Prepaid-card industry meets to spotlight innovations and challenges

Angel Abcede, Senior Editor/Tobacco, CSP

LAS VEGAS -- In the shadow of the world's most famous gambling strip, an estimated 2,200 bankers, processors, acquirers, aggregators and retailers met for the annual Prepaid Card Expo, betting on innovation in areas such as cell-phone payment and vigilance against state and federal regulation to keep the segment on its current growth track.

Held this month at the Rio Hotel and Casino, the three-day tradeshow and conference featured dozens of workshops and general-session speakers, including Jane Thompson, head of financial services for Bentonville, Ark.-based Wal-Mart, as well as numerous [image-nocss] other executives from banking, processing and card-issuing firms.

Thompson updated session attendees on the progress of its financial-services plans and the expansion of Wal-Mart's so-called "MoneyCenters," dedicated areas set up in stores to serve people who do not have traditional banking relationships.

At the end of 2007, Wal-Mart had 429 locations set up and is on track to open about 15 additional sites per week. Its stated goal has been to have 1,000 up and running by the end of this year.

"We only put them where we knew the customer was," Thompson said. "We're also investing in best practices and recruiting [staff] from the banking industry."

In the area of prepaid innovation, several conference speakers addressed the emerging trend of mobile payment or the use of cell phones as a way for customers to pay for goods. Paul Sutton, president and CEO of Kabria, San Mateo, Calif., told workshop attendees that in Europe, text-messaging is an extremely popular way for people to access their accounts.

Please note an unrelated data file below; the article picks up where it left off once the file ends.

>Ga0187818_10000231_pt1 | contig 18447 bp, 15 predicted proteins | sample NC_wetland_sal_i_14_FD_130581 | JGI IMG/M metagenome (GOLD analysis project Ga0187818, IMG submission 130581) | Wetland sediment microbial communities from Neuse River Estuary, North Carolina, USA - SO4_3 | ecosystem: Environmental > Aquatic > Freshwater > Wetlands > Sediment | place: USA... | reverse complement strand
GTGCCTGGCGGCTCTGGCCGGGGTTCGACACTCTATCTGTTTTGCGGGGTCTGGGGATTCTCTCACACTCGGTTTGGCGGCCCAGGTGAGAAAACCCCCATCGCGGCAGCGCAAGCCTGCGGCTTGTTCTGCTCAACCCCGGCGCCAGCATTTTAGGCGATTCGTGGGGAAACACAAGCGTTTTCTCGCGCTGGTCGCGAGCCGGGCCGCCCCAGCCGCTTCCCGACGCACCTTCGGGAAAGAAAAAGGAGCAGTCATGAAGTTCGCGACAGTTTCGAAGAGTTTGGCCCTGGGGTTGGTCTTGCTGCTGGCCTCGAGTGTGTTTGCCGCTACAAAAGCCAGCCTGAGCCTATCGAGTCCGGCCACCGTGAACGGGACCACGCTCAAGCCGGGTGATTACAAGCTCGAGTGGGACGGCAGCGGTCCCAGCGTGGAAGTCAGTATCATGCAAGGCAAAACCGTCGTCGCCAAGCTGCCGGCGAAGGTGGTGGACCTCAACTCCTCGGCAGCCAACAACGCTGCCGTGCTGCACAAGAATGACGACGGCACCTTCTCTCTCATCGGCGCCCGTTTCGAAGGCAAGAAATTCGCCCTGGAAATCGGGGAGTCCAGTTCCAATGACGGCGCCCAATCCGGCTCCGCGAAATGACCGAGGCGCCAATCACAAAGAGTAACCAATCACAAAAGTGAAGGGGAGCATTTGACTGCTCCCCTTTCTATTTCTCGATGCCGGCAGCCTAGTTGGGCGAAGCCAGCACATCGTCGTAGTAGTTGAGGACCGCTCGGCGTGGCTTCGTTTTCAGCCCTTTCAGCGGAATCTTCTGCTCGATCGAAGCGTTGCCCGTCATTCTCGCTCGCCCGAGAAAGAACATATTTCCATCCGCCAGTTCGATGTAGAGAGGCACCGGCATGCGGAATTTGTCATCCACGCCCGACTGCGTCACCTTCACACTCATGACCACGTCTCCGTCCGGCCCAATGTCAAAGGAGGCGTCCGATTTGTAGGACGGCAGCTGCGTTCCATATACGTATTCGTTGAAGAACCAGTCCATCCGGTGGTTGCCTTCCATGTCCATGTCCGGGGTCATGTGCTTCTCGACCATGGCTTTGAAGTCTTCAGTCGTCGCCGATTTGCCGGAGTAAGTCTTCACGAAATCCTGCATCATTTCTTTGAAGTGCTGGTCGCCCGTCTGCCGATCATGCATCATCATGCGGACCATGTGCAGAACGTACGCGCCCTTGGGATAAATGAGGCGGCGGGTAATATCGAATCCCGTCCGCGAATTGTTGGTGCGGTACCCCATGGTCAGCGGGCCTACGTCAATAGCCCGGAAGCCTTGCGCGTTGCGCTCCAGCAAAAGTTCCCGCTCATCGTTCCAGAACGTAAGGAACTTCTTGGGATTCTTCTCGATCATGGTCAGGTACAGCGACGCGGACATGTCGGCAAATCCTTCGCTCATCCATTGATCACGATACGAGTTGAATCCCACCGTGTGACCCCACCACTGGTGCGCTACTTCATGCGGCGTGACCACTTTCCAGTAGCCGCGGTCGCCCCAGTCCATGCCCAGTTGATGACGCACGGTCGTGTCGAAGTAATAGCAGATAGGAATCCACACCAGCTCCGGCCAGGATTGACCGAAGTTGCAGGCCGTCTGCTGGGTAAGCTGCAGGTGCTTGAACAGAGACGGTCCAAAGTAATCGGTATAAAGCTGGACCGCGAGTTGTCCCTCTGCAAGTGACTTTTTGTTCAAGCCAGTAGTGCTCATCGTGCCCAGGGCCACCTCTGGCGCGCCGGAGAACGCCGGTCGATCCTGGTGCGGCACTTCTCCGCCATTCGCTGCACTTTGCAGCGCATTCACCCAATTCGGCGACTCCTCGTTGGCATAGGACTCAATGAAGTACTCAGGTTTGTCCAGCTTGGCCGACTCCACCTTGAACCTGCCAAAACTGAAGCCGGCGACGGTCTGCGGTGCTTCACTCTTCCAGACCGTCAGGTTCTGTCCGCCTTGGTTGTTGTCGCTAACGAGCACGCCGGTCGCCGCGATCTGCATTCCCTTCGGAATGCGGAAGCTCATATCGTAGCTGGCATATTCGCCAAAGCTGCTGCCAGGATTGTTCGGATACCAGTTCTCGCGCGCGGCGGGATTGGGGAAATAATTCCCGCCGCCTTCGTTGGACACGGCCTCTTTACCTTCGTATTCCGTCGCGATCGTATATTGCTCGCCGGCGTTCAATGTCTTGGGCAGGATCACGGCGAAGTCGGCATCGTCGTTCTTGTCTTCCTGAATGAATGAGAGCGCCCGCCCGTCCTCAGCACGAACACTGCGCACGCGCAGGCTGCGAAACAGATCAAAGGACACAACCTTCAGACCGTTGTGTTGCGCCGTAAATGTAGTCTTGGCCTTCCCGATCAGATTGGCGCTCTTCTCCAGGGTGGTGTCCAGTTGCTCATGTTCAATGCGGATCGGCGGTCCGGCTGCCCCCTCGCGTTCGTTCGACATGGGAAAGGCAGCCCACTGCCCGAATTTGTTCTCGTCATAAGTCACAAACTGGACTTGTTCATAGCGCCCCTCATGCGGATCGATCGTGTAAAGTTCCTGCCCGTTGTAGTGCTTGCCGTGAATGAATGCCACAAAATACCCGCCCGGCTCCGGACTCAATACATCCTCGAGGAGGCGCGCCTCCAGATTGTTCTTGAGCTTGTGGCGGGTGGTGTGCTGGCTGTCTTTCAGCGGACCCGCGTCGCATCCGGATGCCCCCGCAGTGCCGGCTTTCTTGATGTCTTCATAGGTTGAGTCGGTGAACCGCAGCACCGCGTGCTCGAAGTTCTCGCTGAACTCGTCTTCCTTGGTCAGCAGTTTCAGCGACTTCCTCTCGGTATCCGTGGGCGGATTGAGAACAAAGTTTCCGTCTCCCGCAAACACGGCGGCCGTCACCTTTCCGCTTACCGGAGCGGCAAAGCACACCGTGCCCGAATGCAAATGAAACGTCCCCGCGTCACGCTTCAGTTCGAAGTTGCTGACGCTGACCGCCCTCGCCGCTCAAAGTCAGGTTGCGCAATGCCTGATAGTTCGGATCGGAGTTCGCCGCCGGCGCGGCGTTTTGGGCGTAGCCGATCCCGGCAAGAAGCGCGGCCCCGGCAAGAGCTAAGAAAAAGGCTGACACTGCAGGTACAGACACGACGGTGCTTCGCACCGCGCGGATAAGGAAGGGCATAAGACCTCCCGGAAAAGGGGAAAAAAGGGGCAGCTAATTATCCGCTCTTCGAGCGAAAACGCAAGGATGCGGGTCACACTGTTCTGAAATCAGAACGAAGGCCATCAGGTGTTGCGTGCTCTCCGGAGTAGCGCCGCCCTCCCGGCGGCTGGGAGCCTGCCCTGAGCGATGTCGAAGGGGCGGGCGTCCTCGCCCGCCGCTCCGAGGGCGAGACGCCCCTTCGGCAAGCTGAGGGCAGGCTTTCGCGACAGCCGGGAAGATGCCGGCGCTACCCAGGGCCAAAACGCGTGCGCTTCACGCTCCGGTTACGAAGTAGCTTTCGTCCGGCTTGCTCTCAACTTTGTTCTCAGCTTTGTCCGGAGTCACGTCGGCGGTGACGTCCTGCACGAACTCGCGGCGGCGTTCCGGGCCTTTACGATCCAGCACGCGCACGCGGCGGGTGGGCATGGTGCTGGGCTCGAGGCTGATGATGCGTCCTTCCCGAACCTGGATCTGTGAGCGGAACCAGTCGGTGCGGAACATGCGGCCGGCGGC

"The prevalence of [personal computers] in the U.S. veered us to doing online banking with our PC's," Sutton said. "But in France, for instance, the most frequently sent text message is, 'What's my balance?'"

Another panelist, Amir Wain, CEO of i2c Inc., Redwood Shores, Calif., said near-frequency communications (NFC), the radio-frequency technology used in contactless-payment programs such as the one used by Houston-based ExxonMobil, is a viable alternative for cell-phone payment.

"It will start with more handsets that support NFC," he said. "It's something the consumer will drive."

Other sessions at the conference focused on government regulation and the potential for fraud. "Prepaid is a payment instrument," said Deborah Thoren-Peden, a partner at Pillsbury, Winthrop, Shaw and Pittman in Houston. "It is going to be tested by the criminal level."

She mentioned a case in Las Vegas where thieves sat in a hotel room with credit-card processing equipment and spent days generating refunds. Once the money was deposited into a bank, the group would buy money orders, travelers' checks and prepaid products.

Thoren-Peden and members on her panel discussed the various state and federal regulations designed with consumer protection in mind, but that at the state level, everything from fee charging to expiration-date rules vary.

Keith Kirkpatrick, executive director for the Prepaid Card Expo, New York, told CSP Daily News that each year participation gets stronger, with the 2008 tradeshow floor having more than 150 exhibitors. This year, product innovation and "vigilance" regarding state and federal regulation were strong themes. Next year, the conference and trade show will be held in Orlando, Fla.

Angel Abcede, CSP/Winsight By Angel Abcede, Senior Editor/Tobacco, CSP
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